fitness · yoga

Back to fundamentals

Two weeks ago, I spent three days in a coaching fundamentals workshop, re-immersing myself in the basics of creating generative space in a one-on-one conversation.  Last Sunday morning, I went to a yoga fundamentals class and immersed myself in the most essential elements of what happens inside our bodies when we focus on our shoulders for an hour.

In a flash of synchronicity, a friend of mine who is a coach — who trained in the same program I did the workshop in — showed up to my yoga class.  She just moved into my neighbourhood but we hadn’t had a chance to see each other yet, but I’d sung the praises of my studio.

After class, I asked her what she’d thought — I’m always a little nervous about whether people I’ve recommended something to will like it.  “It was amazing,” she said.  “You have to be so. present. to do this kind of class — my mind never wandered.”

That comment really tied together both of those “fundamentals” experiences for me.  Coaching isn’t my core work, but it’s an important aspect of it.  I’ve developed my skills through a weave of different kinds of learning over two decades, ranging from facilitation training, a graduate certificate in dialogue, a phd in communication, lived experience and meditation teachings.  But I’ve never done a core fundamentals workshop on this kind of really basic model.  I’m a pretty good coach, but focusing for three days on the basics of simple questions, letting go of your own agenda, treating the other person as “creative, resourceful and whole,” surfacing the bottom line, being fully present to where they are — it reshaped my practice immediately.  It made me examine where my mind wanders, how needlessly complex I can make things, how much my own beliefs influence what I hear.  I had to face stuff that isn’t as seamless as I want to believe it is, and it changed me, almost immediately.  I got more… patient, more present.  And that brought a lot of joy to my work over the past couple of weeks.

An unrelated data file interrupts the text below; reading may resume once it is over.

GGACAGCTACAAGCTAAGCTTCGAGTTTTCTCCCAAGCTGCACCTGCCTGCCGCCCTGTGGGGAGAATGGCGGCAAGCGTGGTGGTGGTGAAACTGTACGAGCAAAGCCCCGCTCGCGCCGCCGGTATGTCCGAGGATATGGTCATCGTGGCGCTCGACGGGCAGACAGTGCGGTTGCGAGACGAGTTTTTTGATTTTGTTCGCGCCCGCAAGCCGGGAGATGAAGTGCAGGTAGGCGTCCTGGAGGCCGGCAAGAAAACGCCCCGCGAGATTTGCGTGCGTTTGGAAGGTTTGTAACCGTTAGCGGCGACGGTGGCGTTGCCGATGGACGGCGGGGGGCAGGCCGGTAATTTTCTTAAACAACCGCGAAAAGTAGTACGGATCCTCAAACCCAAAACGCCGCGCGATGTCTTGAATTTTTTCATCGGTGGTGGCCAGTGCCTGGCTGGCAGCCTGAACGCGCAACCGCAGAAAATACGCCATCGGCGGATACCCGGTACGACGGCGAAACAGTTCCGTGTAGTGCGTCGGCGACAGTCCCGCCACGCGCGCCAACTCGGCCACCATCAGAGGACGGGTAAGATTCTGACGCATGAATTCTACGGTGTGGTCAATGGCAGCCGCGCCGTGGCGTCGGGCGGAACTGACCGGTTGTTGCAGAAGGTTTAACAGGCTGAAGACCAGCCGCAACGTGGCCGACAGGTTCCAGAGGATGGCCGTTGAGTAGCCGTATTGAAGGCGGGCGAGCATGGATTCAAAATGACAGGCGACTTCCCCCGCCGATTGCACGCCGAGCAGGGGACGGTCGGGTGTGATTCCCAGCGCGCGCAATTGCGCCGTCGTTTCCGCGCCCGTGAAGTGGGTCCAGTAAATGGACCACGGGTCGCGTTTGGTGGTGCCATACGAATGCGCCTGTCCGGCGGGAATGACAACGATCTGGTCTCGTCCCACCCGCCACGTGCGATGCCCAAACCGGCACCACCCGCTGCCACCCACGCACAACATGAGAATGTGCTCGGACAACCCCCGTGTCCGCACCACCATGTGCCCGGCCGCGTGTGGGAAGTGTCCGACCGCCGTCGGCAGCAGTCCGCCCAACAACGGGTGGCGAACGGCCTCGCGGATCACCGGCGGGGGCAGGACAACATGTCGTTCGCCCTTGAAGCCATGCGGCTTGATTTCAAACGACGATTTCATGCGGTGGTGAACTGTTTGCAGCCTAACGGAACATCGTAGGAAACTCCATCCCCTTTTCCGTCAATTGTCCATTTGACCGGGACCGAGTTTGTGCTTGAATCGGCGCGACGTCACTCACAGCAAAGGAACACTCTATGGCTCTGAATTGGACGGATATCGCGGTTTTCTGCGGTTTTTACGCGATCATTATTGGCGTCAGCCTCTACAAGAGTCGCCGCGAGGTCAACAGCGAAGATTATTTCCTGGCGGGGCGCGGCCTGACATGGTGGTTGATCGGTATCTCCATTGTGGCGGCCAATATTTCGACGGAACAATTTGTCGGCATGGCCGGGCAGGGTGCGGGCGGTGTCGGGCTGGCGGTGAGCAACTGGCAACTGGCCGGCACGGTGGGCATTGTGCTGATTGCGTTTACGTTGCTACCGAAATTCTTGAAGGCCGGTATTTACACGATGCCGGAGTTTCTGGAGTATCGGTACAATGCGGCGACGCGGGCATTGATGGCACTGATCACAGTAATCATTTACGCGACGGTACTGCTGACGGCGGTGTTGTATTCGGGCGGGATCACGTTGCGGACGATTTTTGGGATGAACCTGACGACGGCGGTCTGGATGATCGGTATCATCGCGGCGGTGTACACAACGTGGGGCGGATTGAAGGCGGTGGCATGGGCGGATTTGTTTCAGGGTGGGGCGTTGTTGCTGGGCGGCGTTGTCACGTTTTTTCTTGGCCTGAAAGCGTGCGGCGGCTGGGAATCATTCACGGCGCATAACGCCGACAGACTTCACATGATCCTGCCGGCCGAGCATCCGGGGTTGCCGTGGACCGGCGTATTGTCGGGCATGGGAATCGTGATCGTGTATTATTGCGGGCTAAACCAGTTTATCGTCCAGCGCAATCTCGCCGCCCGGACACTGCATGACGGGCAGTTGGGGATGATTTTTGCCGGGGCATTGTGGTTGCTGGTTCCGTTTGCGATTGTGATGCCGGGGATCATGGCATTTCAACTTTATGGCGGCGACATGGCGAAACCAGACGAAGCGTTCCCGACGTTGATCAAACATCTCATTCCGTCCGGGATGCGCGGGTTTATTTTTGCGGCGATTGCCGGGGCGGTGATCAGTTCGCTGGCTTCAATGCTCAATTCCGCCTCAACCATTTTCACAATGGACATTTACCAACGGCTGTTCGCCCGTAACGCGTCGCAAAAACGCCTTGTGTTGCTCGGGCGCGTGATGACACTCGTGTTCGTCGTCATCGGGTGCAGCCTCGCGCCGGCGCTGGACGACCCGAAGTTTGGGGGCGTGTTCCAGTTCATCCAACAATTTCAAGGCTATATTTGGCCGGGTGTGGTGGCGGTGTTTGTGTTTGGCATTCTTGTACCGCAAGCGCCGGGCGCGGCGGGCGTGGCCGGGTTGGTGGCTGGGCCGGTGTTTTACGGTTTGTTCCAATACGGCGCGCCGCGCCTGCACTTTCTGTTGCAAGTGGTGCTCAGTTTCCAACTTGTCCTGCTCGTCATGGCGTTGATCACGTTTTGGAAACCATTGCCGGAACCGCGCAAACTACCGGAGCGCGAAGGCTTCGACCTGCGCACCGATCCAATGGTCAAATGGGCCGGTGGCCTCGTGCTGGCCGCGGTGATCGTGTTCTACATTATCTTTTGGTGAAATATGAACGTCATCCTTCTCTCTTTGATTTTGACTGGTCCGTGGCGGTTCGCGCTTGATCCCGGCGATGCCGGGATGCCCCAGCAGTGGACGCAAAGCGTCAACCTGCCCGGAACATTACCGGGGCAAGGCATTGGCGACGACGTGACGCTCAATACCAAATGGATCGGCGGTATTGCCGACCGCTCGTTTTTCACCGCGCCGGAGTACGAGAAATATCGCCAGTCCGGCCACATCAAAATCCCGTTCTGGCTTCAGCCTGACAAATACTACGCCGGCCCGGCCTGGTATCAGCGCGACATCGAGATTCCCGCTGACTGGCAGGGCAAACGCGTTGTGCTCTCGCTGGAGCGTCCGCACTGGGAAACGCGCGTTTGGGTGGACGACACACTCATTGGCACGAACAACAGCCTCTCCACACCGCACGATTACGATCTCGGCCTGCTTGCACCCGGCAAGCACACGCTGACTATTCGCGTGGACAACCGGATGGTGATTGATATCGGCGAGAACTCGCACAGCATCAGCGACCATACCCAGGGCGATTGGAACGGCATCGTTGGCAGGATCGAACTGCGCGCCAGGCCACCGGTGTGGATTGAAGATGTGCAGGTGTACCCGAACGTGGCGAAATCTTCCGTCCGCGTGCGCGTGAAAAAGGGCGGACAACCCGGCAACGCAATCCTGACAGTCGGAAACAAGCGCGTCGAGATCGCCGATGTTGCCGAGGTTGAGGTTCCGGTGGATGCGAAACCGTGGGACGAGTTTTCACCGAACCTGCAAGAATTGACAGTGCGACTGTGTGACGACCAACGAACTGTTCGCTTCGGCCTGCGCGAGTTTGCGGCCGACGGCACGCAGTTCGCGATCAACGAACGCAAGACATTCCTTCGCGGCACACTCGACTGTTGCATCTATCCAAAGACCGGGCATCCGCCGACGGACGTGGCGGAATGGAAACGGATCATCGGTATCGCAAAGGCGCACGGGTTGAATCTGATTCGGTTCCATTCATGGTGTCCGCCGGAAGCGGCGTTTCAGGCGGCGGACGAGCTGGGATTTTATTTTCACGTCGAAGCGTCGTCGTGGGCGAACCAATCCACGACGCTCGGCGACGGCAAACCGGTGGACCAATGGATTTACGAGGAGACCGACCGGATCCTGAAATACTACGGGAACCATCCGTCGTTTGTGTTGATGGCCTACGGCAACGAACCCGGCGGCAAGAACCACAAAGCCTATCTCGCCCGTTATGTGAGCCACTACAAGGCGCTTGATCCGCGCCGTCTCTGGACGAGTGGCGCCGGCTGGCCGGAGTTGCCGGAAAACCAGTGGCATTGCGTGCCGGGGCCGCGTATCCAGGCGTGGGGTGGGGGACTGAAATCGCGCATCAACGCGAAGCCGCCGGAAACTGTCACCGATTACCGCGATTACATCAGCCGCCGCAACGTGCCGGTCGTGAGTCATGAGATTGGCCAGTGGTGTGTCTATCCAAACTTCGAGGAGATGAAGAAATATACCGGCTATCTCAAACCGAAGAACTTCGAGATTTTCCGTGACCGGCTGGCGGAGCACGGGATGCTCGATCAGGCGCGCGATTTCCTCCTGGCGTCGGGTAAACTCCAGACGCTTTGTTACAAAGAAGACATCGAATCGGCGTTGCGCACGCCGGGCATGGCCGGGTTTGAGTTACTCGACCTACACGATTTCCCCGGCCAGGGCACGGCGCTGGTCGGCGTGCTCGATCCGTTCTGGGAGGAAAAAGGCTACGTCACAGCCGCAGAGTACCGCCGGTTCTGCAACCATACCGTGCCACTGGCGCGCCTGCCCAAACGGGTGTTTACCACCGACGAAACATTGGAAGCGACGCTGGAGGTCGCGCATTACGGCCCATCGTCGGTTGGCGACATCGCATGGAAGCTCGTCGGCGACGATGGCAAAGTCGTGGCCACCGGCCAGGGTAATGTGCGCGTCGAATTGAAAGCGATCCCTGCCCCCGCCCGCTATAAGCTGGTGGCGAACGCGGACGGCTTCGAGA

That yoga class was the same.  I do yoga fundamentals occasionally, but this one really focused me.  This was a teacher I don’t go to very often (a sub for the usual teacher at this time, whom I don’t totally love), and she was … perfection.  Every move was intentional.  We focused on shoulders and upper arms, and I found my shoulder blades in new ways, felt ropiness I’m never in touch with, heard clicks and pops I’m not in tune with, struggled with holding my arms in warrior two in true, full presence.  From the outside, we did very little that would look like “work”.  Inside my body, I was fully involved and engaged in the experience — feeling my right arm so much more mobile when raising it to the side, ache in my shoulders when I folded my arms across my body and grasped my shoulder blades with my hands, trembling in my legs in a simple squat.  I was IN my body in a way I rarely am, related to it differently.  (And ached the next day).